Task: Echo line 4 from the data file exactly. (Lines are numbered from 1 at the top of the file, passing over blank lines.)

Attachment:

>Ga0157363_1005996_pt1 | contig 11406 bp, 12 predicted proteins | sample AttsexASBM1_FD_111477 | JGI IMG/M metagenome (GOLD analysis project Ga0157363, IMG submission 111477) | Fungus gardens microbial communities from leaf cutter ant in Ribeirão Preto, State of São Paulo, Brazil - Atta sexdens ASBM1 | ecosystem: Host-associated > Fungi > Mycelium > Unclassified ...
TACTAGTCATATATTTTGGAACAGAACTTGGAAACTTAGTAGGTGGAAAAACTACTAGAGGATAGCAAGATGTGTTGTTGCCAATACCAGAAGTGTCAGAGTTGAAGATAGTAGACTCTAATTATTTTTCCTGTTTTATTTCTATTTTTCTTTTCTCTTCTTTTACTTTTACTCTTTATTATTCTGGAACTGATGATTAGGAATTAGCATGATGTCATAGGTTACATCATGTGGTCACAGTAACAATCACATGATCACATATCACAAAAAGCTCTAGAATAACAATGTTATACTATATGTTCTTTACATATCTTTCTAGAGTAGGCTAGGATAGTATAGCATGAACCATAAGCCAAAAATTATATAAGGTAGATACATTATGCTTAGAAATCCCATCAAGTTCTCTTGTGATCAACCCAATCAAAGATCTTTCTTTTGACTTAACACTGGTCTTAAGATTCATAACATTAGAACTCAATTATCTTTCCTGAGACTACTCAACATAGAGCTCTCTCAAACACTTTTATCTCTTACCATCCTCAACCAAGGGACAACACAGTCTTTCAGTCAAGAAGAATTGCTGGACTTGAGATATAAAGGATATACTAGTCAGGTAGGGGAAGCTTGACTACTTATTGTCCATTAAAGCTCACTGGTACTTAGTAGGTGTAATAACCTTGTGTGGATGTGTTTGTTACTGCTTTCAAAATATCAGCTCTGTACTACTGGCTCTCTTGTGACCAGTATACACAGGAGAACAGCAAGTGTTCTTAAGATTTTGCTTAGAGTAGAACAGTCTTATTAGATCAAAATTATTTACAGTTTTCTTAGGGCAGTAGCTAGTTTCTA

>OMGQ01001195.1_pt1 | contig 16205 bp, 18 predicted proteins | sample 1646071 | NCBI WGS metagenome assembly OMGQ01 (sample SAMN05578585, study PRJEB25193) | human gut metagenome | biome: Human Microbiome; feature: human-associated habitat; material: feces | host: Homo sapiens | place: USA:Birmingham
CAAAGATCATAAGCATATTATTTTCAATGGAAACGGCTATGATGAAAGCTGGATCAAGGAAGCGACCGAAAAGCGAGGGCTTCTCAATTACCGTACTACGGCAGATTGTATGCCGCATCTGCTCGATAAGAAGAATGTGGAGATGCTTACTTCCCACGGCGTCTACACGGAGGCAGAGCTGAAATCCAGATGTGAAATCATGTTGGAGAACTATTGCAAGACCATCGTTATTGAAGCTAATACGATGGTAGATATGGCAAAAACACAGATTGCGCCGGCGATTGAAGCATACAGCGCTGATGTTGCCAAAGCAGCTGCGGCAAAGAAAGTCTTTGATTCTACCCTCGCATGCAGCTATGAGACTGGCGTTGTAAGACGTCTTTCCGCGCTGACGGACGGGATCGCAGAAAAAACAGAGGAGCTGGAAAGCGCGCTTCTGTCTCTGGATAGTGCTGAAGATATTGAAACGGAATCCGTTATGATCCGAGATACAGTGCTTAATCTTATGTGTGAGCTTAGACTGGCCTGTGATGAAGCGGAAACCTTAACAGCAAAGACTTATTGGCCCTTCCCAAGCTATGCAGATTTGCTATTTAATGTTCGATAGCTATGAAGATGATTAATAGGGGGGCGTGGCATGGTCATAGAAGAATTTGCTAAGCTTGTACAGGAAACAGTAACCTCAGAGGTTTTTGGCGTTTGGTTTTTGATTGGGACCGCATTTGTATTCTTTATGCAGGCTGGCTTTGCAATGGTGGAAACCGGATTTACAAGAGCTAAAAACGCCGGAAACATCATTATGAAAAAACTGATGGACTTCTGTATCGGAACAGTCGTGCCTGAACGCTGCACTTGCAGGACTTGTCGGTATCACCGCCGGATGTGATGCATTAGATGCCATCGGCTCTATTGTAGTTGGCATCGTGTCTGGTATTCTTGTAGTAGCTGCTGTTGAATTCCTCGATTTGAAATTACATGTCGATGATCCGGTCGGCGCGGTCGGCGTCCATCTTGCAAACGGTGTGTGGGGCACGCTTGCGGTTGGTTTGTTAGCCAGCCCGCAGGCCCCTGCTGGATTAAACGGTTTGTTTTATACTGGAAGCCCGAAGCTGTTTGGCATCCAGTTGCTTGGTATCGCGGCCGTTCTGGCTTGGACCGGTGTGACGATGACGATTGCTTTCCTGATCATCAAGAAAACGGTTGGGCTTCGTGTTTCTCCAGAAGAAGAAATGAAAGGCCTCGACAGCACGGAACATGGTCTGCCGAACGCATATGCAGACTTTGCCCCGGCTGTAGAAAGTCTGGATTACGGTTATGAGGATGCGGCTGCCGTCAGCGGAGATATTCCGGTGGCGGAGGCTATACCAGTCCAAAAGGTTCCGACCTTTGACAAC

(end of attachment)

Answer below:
CAAAGATCATAAGCATATTATTTTCAATGGAAACGGCTATGATGAAAGCTGGATCAAGGAAGCGACCGAAAAGCGAGGGCTTCTCAATTACCGTACTACGGCAGATTGTATGCCGCATCTGCTCGATAAGAAGAATGTGGAGATGCTTACTTCCCACGGCGTCTACACGGAGGCAGAGCTGAAATCCAGATGTGAAATCATGTTGGAGAACTATTGCAAGACCATCGTTATTGAAGCTAATACGATGGTAGATATGGCAAAAACACAGATTGCGCCGGCGATTGAAGCATACAGCGCTGATGTTGCCAAAGCAGCTGCGGCAAAGAAAGTCTTTGATTCTACCCTCGCATGCAGCTATGAGACTGGCGTTGTAAGACGTCTTTCCGCGCTGACGGACGGGATCGCAGAAAAAACAGAGGAGCTGGAAAGCGCGCTTCTGTCTCTGGATAGTGCTGAAGATATTGAAACGGAATCCGTTATGATCCGAGATACAGTGCTTAATCTTATGTGTGAGCTTAGACTGGCCTGTGATGAAGCGGAAACCTTAACAGCAAAGACTTATTGGCCCTTCCCAAGCTATGCAGATTTGCTATTTAATGTTCGATAGCTATGAAGATGATTAATAGGGGGGCGTGGCATGGTCATAGAAGAATTTGCTAAGCTTGTACAGGAAACAGTAACCTCAGAGGTTTTTGGCGTTTGGTTTTTGATTGGGACCGCATTTGTATTCTTTATGCAGGCTGGCTTTGCAATGGTGGAAACCGGATTTACAAGAGCTAAAAACGCCGGAAACATCATTATGAAAAAACTGATGGACTTCTGTATCGGAACAGTCGTGCCTGAACGCTGCACTTGCAGGACTTGTCGGTATCACCGCCGGATGTGATGCATTAGATGCCATCGGCTCTATTGTAGTTGGCATCGTGTCTGGTATTCTTGTAGTAGCTGCTGTTGAATTCCTCGATTTGAAATTACATGTCGATGATCCGGTCGGCGCGGTCGGCGTCCATCTTGCAAACGGTGTGTGGGGCACGCTTGCGGTTGGTTTGTTAGCCAGCCCGCAGGCCCCTGCTGGATTAAACGGTTTGTTTTATACTGGAAGCCCGAAGCTGTTTGGCATCCAGTTGCTTGGTATCGCGGCCGTTCTGGCTTGGACCGGTGTGACGATGACGATTGCTTTCCTGATCATCAAGAAAACGGTTGGGCTTCGTGTTTCTCCAGAAGAAGAAATGAAAGGCCTCGACAGCACGGAACATGGTCTGCCGAACGCATATGCAGACTTTGCCCCGGCTGTAGAAAGTCTGGATTACGGTTATGAGGATGCGGCTGCCGTCAGCGGAGATATTCCGGTGGCGGAGGCTATACCAGTCCAAAAGGTTCCGACCTTTGACAAC